1-3(1-x)^2 & \quad \text{$0.5\leq x<1$}\\
    1 & \quad \text{$x\geq 1$}
  \end{cases}
  \]

\begin{tikzpicture}
\begin{axis}
\addplot[Red,smooth,samples=200,domain=-2:0]{0};
\addplot[Red,smooth,samples=200,domain=0:0.5]{x^2};
\addplot[Red,smooth,samples=200,domain=0.5:1]{1-3*(1-x)^2};
\addplot[Red,smooth,samples=200,domain=1:2]{1};
\fill[Red] (axis cs:0,0) circle(0.5mm) (axis cs:0.5,0.25) circle(0.5mm) (axis cs:1,1) circle(0.5mm);
\end{axis}
\end{tikzpicture}
\end{document}
7
  • 1
    Not that I am easily impressed...WOW, the graph looks impressive. I will use it as a template for other similar graphs.
    – Olga
    Commented Aug 29, 2014 at 13:34
  • P.S. How do you make this graph thicker?
    – Olga
    Commented Aug 29, 2014 at 13:40
  • Put very thick, before smooth
    – JPi
    Commented Aug 29, 2014 at 13:44
  • Hey! Thanks again. I tried plotting a different graph by using your template but it didn't work. It was quite strange because I only changed 2 things: x^2 became 2x, and 1-3(1-x)^2 became 6-6x. As you can tell, these are the derivatives. Any suggestions please?
    – Olga
    Commented Aug 29, 2014 at 17:30
  • Hmm. I'll have a look tomorrow.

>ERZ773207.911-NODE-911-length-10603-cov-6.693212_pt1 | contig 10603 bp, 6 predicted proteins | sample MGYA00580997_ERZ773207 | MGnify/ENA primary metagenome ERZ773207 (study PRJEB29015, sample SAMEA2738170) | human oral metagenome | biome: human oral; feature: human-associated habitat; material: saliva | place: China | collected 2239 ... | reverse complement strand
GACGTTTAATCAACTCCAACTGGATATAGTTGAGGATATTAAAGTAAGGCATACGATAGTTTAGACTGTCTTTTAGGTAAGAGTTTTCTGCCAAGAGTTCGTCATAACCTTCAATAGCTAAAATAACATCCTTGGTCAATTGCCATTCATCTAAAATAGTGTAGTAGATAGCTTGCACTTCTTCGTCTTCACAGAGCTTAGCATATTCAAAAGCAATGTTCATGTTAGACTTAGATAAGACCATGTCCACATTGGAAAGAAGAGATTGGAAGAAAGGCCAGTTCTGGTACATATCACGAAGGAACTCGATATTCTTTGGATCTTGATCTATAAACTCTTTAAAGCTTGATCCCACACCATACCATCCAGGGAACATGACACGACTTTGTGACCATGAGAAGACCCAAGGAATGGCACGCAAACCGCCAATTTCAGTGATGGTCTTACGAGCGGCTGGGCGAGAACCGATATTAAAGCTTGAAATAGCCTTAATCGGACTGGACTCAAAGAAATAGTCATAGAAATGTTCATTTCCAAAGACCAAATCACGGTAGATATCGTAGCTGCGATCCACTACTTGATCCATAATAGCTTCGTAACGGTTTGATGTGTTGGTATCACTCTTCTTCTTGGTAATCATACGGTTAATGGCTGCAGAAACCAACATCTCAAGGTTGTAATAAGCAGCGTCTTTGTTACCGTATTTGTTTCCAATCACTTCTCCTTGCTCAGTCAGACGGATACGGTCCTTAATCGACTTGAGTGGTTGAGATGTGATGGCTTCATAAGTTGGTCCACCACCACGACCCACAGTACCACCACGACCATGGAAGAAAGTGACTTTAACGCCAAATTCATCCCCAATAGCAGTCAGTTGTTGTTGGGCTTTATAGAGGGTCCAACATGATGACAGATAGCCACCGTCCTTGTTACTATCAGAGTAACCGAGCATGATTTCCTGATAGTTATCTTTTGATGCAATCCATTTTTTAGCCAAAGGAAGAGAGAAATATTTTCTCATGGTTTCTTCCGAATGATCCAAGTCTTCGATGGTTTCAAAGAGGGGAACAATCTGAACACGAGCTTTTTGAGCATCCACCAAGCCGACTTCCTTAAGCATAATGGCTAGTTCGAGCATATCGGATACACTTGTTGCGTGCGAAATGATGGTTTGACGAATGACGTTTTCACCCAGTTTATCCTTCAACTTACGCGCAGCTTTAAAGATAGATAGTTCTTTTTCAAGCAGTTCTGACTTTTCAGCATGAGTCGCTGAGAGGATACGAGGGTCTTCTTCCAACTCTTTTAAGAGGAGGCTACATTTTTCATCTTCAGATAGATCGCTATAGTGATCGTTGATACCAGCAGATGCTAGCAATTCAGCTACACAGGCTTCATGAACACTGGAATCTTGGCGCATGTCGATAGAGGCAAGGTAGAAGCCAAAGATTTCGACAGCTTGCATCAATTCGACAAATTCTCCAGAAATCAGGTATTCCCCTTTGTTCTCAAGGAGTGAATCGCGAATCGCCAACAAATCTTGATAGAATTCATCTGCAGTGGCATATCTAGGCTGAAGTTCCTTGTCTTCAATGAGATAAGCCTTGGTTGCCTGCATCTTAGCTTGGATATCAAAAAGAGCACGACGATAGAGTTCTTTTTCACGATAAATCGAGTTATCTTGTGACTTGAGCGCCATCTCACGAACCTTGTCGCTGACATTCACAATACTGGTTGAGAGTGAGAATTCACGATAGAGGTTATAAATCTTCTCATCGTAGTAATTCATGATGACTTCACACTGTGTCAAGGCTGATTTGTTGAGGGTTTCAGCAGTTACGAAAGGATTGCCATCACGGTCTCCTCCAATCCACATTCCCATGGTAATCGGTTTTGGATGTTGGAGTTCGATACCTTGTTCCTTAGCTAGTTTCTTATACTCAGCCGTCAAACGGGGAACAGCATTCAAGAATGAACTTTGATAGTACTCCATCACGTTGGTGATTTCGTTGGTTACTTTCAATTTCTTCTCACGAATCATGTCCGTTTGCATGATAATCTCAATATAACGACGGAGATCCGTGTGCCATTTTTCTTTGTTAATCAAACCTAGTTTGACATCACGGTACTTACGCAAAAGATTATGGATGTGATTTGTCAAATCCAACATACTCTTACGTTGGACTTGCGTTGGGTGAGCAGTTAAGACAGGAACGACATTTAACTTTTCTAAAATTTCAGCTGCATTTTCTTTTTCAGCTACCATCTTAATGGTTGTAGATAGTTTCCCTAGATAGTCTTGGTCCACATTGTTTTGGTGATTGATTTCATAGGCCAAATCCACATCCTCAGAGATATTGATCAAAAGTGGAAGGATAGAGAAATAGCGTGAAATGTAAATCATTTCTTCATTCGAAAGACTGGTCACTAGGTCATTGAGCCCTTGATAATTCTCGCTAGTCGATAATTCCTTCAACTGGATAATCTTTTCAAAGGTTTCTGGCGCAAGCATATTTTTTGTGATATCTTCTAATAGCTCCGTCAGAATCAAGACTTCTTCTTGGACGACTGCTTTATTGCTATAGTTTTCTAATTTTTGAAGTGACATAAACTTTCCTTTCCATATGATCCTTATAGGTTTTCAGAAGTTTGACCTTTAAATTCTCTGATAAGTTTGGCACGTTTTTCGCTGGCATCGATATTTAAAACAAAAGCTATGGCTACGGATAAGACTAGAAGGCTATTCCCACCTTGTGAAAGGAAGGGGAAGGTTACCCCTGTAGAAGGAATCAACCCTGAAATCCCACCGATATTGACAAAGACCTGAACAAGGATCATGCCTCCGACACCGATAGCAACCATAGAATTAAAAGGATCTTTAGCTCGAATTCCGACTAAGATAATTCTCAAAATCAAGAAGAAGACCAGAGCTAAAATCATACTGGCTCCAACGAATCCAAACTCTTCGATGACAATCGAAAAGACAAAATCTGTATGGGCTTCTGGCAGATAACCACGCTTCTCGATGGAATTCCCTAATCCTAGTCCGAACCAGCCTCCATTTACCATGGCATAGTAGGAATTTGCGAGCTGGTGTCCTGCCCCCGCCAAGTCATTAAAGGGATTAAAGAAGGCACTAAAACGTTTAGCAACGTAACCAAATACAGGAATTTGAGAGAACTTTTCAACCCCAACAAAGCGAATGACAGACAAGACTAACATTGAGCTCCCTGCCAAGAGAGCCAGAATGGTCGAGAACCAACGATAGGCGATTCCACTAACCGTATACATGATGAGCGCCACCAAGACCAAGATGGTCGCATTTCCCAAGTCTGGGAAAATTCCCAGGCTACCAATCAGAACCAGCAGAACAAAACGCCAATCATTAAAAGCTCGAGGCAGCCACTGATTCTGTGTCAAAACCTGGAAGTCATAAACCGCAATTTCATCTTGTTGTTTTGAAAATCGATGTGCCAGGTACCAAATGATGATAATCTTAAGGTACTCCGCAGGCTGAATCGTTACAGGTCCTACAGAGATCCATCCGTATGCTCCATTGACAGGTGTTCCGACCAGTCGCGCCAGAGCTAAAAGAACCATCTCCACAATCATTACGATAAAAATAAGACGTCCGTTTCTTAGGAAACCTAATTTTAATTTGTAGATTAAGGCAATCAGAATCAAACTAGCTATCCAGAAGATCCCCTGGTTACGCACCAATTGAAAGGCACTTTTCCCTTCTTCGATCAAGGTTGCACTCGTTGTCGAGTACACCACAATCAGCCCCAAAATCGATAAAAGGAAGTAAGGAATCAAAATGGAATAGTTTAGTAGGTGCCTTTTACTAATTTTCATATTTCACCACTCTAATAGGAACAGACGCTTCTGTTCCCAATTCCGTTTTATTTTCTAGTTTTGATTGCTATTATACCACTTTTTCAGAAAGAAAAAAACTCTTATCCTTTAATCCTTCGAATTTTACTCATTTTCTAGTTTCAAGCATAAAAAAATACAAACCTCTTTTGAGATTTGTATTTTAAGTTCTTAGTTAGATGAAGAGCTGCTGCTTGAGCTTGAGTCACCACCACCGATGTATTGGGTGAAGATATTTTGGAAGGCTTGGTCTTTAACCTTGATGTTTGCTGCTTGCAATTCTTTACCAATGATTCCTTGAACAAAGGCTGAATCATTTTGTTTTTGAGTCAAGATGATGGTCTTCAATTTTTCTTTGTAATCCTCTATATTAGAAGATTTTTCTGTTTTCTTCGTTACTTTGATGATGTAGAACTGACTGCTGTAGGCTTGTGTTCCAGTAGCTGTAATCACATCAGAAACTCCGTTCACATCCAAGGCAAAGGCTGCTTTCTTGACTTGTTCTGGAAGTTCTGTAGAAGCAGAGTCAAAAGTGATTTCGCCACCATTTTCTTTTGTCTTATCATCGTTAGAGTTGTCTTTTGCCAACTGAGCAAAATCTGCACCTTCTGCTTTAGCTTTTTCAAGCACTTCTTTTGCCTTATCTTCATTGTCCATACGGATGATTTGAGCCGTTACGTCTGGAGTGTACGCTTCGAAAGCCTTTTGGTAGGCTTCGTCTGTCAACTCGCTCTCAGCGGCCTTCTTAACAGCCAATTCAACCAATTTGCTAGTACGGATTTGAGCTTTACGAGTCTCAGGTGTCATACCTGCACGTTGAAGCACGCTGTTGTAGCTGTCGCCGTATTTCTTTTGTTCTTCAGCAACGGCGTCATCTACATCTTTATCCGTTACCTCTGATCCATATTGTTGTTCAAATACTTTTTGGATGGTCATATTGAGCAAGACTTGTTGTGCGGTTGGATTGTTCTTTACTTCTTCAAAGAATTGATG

– JPi
    Commented Aug 30, 2014 at 0:51
5

The pstricks way. It can be compiled with pdflatex if you launch it with the --enable-write18 (MiKTeX) or --shell-escape (TeXLive, MacTeX) switch:

\documentclass[11pt, a4paper, svgnames, pdf]{article}
\usepackage[utf8]{inputenc}
\usepackage[T1]{fontenc}
\usepackage{nccmath}
\usepackage{lmodern}

\usepackage{pst-plot}

\begin{document}

\psset{unit=4cm, linewidth = 0.6pt,  ticksize = -2pt 2pt}
\begin{pspicture*}(-1.6,-0.9)(1.9,1.6)
\psaxes{->}(0,0)(-1.6,-0.9)(1.9,1.6)[ $ x $, -135][ $ y $,-135]%
\uput[d](-0.05,0){0}
{\psset{linestyle = dashed,, linecolor = LightSteelBlue}
\psline(0, 0.25)(0.5, 0.25)(0.5, 0)\uput[d](0.5,0){ $ \mfrac{1}{2} $}\uput[l](0, 0.25){ $ \mfrac{1}{4} $}
\psline(0,1)(1,1)(1,0)}
\psset{linewidth = 1.5pt, linecolor =IndianRed ,plotpoints=50,plotstyle=curve, algebraic, labelsep = 0.5em}
\psline(-1.6,0)(0,0)
\psplot{0}{0.5}{x^2}
\psplot{0.5}{1}{1-3*(1-x)^2}
\psline(1,1)(2,1)
\psdots[dotsize = 3pt](0,0)(0.5, 0.25)(1,1)
\end{pspicture*}

\end{document}

enter image description here

5
  • Thanks, the graph is beautiful. I tried it, but the code isn't working for me.
    – Olga
    Commented Aug 29, 2014 at 14:50
  • Do you have any error message? You can compile with pdflatex, although it's based on pstricks (pdf option in \documentclass). I think I forgot you must set the compiler with the --shell-escape switch.
    – Bernard
    Commented Aug 29, 2014 at 15:53
  • That's right, I had an error message. How do you set the compiler with the --shell-escape switch?
    – Olga
    Commented Aug 29, 2014 at 17:31
  • That depends on your editor… Which one do you use?
    – Bernard
    Commented Aug 29, 2014 at 18:22
  • Unfortunately, I don't work on Mac. I can only explain for TeXmaker or TeX studio. There must be a place where calls to compilers are written. I suppose TeXshop has a configuration menu.
    – Bernard
    Commented Aug 29, 2014 at 18:57